S.F. supervisor pushes for expansion of city’s bike share program

These bikes are part of Bay Area Bike Share, which launched late last month with 700 bikes in five cities, making it one of the smallest such pilots in the country.
(Lee Romney/Los Angeles Times)

SAN FRANCISCO -- Just weeks after the Bay Area launched a pilot bike share program, a San Francisco supervisor is pushing to expand the program citywide by the end of next year or, he says, risk failure.

Bay Area Bike Share – which allows people to sign up for an annual membership or check out a bike for three days or 24 hours using a key fob or electronic code – began late last month with 700 bikes in five Bay Area cities. There are 350 in San Francisco with the others scattered through Redwood City, Mountain View, Palo Alto and San Jose.

The pale green bikes are restricted to the city’s financial district and South of Market (i.e., flat) neighborhoods. And while the number of bikes in the city is expected to increase to 500 by the end of this year, San Francisco Supervisor Scott Wiener on Tuesday called for a hearing next month on a much greater expansion.


New York’s program, which is privately funded, launched earlier this year with 6,000 bikes, Wiener notes. He maintains that San Francisco needs 2,000 more bikes in a citywide system in order to truly be successful – even if that means breaking off from the regional effort to go it alone.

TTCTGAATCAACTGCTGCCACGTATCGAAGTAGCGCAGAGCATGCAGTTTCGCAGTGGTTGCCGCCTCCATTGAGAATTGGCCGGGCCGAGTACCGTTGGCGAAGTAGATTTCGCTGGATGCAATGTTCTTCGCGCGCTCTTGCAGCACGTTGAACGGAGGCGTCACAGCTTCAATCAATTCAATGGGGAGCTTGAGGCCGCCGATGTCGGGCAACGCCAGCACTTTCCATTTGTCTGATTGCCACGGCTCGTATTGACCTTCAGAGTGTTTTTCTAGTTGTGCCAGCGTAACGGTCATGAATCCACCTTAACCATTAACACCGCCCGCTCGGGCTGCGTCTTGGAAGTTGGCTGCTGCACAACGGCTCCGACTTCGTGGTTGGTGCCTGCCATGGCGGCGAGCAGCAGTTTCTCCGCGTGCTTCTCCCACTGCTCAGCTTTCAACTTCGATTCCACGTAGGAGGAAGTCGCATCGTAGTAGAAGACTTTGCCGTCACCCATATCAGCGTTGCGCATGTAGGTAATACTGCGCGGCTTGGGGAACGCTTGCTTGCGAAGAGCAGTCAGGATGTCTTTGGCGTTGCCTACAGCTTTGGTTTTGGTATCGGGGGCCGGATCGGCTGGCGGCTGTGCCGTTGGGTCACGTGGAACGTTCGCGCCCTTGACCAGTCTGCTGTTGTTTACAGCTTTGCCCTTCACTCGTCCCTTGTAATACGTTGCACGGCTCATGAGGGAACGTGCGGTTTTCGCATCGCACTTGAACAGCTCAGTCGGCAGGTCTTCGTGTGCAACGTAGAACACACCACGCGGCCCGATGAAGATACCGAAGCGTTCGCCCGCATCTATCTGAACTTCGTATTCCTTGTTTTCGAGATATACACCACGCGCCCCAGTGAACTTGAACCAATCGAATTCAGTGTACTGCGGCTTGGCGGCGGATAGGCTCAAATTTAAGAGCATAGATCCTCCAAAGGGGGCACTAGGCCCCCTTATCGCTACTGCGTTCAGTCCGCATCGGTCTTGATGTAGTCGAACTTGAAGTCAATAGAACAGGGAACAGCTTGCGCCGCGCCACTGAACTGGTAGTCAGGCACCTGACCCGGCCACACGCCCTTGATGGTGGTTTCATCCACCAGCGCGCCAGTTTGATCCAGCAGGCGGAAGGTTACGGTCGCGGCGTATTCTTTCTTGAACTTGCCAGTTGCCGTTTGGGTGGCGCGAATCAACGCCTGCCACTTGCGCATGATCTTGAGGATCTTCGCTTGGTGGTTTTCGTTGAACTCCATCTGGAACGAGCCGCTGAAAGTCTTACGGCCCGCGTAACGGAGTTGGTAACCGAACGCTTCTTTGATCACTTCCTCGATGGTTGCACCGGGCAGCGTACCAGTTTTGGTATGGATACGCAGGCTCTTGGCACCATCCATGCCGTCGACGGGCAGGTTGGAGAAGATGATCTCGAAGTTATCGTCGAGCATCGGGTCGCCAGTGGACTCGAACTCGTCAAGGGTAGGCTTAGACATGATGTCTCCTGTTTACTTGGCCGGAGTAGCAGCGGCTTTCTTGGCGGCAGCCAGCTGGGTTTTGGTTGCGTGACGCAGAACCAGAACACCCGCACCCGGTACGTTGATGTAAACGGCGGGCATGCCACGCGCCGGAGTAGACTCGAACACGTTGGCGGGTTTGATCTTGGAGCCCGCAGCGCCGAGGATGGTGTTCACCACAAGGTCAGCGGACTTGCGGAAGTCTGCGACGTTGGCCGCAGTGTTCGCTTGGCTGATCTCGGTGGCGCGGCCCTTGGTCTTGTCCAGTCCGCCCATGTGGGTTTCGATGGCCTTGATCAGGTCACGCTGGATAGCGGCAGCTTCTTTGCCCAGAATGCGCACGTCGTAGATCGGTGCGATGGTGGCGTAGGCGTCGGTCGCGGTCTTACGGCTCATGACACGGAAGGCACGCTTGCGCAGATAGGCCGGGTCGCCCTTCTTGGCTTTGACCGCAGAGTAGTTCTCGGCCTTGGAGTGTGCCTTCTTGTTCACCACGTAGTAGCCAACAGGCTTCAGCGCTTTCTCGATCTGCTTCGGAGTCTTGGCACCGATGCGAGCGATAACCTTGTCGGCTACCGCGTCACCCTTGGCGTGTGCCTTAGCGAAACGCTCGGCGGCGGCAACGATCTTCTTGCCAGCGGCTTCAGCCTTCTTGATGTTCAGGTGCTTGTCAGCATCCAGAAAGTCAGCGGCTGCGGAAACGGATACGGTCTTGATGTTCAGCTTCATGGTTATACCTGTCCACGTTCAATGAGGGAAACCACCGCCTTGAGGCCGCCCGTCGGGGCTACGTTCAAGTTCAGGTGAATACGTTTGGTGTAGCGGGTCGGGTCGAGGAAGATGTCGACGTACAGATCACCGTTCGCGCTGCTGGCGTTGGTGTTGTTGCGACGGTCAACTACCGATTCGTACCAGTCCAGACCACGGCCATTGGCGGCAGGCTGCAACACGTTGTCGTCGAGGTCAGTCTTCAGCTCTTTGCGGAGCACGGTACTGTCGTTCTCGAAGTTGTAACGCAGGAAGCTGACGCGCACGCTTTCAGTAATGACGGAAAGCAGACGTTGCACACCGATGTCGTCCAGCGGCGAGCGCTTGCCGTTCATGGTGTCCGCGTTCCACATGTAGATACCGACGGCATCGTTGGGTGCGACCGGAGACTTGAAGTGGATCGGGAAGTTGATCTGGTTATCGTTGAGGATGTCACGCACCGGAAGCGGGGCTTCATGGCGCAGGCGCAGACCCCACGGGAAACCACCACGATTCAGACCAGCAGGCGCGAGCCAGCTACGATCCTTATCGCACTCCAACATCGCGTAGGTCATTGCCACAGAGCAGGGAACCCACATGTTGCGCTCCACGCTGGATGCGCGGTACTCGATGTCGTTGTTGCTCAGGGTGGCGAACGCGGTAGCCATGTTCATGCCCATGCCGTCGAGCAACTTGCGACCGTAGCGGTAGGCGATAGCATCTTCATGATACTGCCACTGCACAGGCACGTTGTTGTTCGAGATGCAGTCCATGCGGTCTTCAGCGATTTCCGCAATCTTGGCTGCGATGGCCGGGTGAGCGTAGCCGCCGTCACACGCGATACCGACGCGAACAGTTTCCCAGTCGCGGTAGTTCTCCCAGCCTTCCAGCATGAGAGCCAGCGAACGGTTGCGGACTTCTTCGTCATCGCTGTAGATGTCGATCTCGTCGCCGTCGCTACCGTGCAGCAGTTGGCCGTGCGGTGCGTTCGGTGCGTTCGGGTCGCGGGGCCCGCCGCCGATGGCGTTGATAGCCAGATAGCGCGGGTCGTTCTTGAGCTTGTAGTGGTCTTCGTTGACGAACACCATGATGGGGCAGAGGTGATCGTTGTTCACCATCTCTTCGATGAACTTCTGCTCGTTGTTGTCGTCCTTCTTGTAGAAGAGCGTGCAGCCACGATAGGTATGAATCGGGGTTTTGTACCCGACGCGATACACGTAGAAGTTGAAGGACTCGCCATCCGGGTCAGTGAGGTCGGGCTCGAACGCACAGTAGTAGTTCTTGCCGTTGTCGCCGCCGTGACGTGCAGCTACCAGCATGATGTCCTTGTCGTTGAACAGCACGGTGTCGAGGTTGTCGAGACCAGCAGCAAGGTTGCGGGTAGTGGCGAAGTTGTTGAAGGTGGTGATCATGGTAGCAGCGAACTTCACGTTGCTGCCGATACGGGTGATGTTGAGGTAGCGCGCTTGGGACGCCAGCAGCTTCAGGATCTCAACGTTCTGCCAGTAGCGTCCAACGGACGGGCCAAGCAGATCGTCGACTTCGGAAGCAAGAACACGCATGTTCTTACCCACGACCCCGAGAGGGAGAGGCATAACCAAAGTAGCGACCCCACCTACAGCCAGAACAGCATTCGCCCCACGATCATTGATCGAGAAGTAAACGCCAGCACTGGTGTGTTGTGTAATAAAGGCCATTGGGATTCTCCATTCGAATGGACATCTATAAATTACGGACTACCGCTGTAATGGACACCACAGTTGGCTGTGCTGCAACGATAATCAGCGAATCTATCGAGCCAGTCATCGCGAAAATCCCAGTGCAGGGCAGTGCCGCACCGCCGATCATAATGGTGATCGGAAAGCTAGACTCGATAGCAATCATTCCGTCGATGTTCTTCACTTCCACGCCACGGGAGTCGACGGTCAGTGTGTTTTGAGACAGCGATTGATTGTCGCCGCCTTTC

“Bay Area Bike Share has been an exciting addition to our city streets and a welcome transit option,” Wiener said. “But to truly reap the full benefits of this program – like reducing traffic, improving public transit and stimulating the local economy – and to ensure its viability, we need to act promptly to expand bike sharing throughout San Francisco.”

He plans to call on the city’s Municipal Transportation Agency at the October hearing to provide data on the pilot program including “number of rides, rides per bike, and membership totals,” and provide expansion plans for “a full build-out of the system, including cost, locations, and funding strategy.”


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